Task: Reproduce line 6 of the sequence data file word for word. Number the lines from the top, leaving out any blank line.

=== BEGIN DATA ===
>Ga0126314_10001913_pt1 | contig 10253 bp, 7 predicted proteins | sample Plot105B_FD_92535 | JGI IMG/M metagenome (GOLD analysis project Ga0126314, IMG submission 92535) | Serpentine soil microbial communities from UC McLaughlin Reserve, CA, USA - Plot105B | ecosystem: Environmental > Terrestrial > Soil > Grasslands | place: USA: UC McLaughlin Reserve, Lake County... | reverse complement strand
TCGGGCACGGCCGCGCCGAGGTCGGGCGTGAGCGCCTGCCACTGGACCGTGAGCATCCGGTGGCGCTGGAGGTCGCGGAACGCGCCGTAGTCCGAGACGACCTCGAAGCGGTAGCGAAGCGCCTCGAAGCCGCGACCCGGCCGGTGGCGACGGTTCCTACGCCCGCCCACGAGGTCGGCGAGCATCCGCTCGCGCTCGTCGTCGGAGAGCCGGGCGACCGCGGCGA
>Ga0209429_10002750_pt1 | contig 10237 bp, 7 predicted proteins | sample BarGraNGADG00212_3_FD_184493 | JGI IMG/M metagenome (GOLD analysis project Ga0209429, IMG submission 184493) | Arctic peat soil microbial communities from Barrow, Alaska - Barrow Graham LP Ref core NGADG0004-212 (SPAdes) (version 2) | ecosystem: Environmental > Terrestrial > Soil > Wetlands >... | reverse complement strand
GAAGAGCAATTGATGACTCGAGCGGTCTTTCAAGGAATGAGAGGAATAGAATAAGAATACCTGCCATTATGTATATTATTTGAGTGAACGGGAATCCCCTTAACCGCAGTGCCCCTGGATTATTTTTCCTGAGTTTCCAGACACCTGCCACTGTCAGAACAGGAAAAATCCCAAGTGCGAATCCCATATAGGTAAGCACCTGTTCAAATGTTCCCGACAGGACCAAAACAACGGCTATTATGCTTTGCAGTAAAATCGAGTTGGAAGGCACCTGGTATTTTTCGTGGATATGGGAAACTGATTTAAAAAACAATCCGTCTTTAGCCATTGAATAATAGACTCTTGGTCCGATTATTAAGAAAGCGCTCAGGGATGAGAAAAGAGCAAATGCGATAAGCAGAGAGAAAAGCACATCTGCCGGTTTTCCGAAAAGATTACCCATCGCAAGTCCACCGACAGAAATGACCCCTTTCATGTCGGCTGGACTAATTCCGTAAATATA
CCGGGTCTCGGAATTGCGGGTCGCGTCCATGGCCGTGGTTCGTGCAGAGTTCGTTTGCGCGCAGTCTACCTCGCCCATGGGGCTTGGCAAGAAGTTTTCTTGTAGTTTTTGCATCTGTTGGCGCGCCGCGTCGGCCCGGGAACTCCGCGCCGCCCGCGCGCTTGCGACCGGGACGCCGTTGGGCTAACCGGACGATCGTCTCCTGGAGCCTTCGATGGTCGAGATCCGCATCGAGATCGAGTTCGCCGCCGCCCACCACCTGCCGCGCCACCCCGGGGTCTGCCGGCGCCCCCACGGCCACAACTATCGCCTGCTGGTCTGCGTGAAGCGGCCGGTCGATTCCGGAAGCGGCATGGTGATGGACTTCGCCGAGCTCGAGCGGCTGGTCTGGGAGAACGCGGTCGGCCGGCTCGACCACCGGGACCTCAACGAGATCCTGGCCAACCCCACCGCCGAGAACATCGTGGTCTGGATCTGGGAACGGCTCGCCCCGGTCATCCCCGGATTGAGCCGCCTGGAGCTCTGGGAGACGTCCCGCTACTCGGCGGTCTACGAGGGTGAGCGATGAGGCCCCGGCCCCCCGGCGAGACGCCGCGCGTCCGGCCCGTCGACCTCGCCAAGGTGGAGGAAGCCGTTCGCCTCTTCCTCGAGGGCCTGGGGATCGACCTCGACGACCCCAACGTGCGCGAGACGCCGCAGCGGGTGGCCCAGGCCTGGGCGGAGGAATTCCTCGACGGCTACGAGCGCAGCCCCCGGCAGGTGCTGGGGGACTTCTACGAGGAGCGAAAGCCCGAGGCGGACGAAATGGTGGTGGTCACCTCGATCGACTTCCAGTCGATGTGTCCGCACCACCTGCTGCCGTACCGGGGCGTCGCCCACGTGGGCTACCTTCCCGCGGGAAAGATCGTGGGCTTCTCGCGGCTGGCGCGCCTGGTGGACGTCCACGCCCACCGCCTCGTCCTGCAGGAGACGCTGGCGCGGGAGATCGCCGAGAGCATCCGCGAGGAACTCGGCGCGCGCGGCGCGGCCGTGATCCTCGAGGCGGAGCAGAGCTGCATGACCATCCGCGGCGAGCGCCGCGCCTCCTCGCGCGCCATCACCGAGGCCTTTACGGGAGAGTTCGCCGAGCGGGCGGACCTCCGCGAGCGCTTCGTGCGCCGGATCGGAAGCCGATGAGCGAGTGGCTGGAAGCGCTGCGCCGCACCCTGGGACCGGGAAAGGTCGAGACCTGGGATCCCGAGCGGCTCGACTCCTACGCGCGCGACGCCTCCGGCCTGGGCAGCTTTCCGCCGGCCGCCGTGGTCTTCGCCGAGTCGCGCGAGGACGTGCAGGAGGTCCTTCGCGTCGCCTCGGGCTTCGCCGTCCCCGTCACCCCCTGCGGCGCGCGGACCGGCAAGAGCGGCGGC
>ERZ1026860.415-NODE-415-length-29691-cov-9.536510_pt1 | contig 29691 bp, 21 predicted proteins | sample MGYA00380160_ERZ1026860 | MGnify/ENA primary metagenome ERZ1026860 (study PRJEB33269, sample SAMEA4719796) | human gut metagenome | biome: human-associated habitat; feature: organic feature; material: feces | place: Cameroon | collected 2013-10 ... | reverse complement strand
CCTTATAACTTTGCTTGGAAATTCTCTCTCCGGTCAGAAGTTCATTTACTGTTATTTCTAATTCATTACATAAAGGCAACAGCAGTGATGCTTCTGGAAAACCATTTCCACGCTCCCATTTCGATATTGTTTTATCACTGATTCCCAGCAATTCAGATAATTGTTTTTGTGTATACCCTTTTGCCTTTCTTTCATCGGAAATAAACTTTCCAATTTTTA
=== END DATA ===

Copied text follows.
>ERZ1026860.415-NODE-415-length-29691-cov-9.536510_pt1 | contig 29691 bp, 21 predicted proteins | sample MGYA00380160_ERZ1026860 | MGnify/ENA primary metagenome ERZ1026860 (study PRJEB33269, sample SAMEA4719796) | human gut metagenome | biome: human-associated habitat; feature: organic feature; material: feces | place: Cameroon | collected 2013-10 ... | reverse complement strand